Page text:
"I cannot sleep unless I am surrounded by books."


Thursday, June 16, 2005

The Hummingbird's Daughter

I just finished reading the most remarkable book by Luis Urrea called The Hummingbird’s daughter. It was absolutely astounding and I would encourage everyone to run out and buy a copy of it right away.

The book is based upon a relative, a distant aunt or cousin who was something of a legend called the Saint of Cabora – Teresita Urrea, a sixteen year old illegimate daughter of Cayetana, an indigenous woman called the Hummingbird and Don Tomas Urrea, the powerful rancher.

The book begins with Teresita’s birth in the poorest of circumstances. Her mother abandons her and leaves her with an aunt who mistreats her and abuses her. Teresita is a strong and determined child and overcomes much. She is determined and driven and somehow finds her way to the ranch where she meets Huila, a crusty and wonderful old curandera. Huila finds something in Teresita, a power to be reckoned with and begins to teach her the indigenous ways of healing, of plants, of power and dreaming.

As Teresita grows to young womanhood, she learns more and more. She demands to be taught to read, something even the rich lady wife of Don Tomas isn’t allowed to do. Teresita learns. She learns of the unrest in Mexico as well, learns of the whispers of revolution and the plight of the Yaqui Indians. She learns more of healing from an apprenticeship with an old curandero at Cabora and begins to feel her own power.

There comes a day when Teresita finds out that Don Tomas is her father and he in turn realizes she is in fact his daughter. He brings her to live in the ranch house and tries to turn his wild daughter into a young lady. Teresita again proves her strength and fights for her independence. She will only concede so much. She continues to do her healing, to work as a partera or midwife with Huila. She and Tomas have long discussions, argue about politics and novels. She begins to blossom.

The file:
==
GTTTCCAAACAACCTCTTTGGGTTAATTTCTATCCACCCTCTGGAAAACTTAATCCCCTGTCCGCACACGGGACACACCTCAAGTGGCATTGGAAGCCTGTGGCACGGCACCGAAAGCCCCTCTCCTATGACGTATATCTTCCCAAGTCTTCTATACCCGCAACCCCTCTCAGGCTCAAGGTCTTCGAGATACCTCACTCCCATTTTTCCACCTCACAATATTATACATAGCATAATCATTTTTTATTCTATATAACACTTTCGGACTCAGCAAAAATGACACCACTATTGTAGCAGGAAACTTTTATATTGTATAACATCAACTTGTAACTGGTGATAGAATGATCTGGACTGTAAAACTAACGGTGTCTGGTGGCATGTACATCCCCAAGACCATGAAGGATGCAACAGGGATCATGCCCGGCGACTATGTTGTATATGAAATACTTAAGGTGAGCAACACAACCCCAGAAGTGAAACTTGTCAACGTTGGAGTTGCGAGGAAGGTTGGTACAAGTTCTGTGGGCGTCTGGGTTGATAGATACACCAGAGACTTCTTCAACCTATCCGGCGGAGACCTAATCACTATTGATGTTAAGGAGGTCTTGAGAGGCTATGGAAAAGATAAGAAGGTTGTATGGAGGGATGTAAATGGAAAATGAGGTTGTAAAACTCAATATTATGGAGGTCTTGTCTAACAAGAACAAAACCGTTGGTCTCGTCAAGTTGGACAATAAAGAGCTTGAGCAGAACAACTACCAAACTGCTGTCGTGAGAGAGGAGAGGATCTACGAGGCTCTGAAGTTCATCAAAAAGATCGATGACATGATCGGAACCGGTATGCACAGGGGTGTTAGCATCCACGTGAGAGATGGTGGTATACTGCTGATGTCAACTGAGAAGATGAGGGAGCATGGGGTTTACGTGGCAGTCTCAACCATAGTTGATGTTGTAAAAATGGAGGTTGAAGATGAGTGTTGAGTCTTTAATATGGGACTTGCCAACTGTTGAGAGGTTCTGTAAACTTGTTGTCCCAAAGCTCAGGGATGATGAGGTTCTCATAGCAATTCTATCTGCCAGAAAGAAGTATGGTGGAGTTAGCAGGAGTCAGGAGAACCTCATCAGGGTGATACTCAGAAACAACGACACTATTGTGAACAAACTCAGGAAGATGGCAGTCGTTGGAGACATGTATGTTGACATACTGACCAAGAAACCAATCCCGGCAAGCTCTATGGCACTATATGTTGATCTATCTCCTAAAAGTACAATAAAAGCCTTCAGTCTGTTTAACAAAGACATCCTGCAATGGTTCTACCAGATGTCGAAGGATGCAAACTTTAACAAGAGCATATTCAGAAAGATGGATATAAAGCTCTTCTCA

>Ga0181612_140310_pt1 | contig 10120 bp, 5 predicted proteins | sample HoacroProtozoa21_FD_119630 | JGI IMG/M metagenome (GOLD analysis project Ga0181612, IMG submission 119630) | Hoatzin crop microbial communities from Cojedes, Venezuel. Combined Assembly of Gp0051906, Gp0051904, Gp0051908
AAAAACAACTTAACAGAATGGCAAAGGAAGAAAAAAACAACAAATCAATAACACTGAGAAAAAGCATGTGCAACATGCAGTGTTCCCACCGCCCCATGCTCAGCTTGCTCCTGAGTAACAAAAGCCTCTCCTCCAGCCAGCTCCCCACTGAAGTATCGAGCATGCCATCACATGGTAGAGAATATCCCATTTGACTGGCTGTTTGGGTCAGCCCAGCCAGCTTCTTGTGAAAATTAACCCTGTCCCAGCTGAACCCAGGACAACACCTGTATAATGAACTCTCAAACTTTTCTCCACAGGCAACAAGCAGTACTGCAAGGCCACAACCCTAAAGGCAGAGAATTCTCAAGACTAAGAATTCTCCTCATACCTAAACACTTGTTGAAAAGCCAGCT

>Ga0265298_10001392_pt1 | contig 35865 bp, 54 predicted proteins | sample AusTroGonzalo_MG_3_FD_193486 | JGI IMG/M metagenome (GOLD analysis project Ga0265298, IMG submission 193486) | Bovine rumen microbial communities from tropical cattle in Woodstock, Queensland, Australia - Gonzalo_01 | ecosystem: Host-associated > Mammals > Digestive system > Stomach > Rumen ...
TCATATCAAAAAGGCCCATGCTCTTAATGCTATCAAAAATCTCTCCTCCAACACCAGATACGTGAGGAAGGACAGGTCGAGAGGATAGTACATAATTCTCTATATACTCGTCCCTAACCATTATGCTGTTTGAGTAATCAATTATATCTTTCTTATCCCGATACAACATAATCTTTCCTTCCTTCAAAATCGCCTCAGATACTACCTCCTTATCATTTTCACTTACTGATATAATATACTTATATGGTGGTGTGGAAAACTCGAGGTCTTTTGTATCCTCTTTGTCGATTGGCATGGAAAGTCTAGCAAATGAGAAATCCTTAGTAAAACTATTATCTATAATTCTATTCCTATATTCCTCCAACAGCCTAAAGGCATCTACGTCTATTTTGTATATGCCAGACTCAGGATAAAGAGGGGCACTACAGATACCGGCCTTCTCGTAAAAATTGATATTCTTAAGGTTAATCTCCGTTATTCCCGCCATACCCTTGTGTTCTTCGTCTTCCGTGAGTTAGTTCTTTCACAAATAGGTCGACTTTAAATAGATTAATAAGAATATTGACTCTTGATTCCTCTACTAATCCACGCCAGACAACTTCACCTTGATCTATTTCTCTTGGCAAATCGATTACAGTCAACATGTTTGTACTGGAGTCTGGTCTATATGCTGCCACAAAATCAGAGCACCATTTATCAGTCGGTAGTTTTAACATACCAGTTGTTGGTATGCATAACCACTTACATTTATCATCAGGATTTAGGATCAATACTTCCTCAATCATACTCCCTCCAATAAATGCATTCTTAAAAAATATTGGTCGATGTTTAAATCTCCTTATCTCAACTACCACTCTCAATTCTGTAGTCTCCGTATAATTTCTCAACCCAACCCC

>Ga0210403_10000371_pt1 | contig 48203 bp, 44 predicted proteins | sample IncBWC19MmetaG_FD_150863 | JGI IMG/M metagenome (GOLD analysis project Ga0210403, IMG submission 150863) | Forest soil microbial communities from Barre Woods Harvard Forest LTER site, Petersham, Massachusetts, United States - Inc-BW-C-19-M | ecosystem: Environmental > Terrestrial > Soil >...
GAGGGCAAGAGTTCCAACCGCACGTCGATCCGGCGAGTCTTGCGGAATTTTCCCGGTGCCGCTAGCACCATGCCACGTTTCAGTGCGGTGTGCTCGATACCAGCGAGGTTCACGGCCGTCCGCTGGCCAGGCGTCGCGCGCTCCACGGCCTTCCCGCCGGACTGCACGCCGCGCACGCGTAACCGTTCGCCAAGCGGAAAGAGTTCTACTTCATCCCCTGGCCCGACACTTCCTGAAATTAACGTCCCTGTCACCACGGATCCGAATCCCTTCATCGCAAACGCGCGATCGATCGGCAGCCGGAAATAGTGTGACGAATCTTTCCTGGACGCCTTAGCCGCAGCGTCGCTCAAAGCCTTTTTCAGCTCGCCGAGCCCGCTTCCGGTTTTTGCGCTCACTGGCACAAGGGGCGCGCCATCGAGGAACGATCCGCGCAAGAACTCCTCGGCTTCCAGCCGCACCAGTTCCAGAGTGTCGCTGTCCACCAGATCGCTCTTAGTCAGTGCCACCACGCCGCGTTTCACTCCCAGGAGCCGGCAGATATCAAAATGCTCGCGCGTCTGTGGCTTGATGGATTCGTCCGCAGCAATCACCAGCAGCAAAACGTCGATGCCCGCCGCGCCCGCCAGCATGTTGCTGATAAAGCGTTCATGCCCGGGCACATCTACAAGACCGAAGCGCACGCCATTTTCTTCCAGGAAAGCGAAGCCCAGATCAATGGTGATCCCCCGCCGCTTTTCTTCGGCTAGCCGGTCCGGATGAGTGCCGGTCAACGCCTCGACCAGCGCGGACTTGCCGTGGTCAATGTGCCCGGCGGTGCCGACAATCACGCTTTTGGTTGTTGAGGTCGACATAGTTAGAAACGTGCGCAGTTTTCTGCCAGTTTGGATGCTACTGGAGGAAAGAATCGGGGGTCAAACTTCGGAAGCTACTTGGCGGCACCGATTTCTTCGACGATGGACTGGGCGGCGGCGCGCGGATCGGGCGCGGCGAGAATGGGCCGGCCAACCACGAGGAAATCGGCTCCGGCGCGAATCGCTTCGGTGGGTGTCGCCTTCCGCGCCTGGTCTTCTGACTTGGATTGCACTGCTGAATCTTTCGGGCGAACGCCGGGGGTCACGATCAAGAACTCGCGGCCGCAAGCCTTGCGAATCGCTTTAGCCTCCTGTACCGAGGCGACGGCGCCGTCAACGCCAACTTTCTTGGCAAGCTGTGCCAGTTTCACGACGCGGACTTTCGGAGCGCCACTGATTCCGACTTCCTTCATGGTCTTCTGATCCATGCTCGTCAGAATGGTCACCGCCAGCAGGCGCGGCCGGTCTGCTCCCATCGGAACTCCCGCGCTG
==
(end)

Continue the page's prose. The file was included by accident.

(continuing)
One day something terrible happens and Teresita lies in a coma from which everyone believes she is dead. The doctors can do no more for her and a coffin is made. Imagine everyone’s surprise when she awakens! Now Teresita is more powerful than ever and has the gift of prophecy. Pilgrims flood Cabora and Teresita is worn out with all the healing. She begins to be a threat to the Diaz regime as well as the Catholic Church and insists on writing political commentary and demands the land back for the people who work it.

This is an amazing book and an equally amazing journey into a life before the revolution. Mr. Urrea is a fantastic storyteller who writes with conviction and amazing poetry. The language of the book is stunning, intense and panoramic.

Teresita, Tomas, Huila and the rest of the characters were so real to me that I could see them. There is Aguirre, an engineer turned revolutionary, Buenaventura, the bastard son of Tomas who is hated as much as Teresita is loved, Loreto, Tomas' wife, Gabriela, his mistress and other rich characters. Each of the characters in this amazing book crackle with life and energy.

Two decades were spent researching and writing this novel that is based on old family stories about his aunt Teresita. His descriptions are vivid, colorful and magical. The Sonoran desert, the ranch, the corrupt political officials, bandits and Rurales are all vividly portrayed. This is truly a book to be treasured and read over and over. It is simply remarkable.


Anonymous said...

I agree. Urrea's novel
"Hummingbird's Daughter" is a
jewel! Also if you go to
www.luisurrea.com and click on
his blog you might find that
fascinating. Luis is an
incredible human being.
With all respect, John Saunders

:: Suzanne :: said...

I just finished this and loved it too.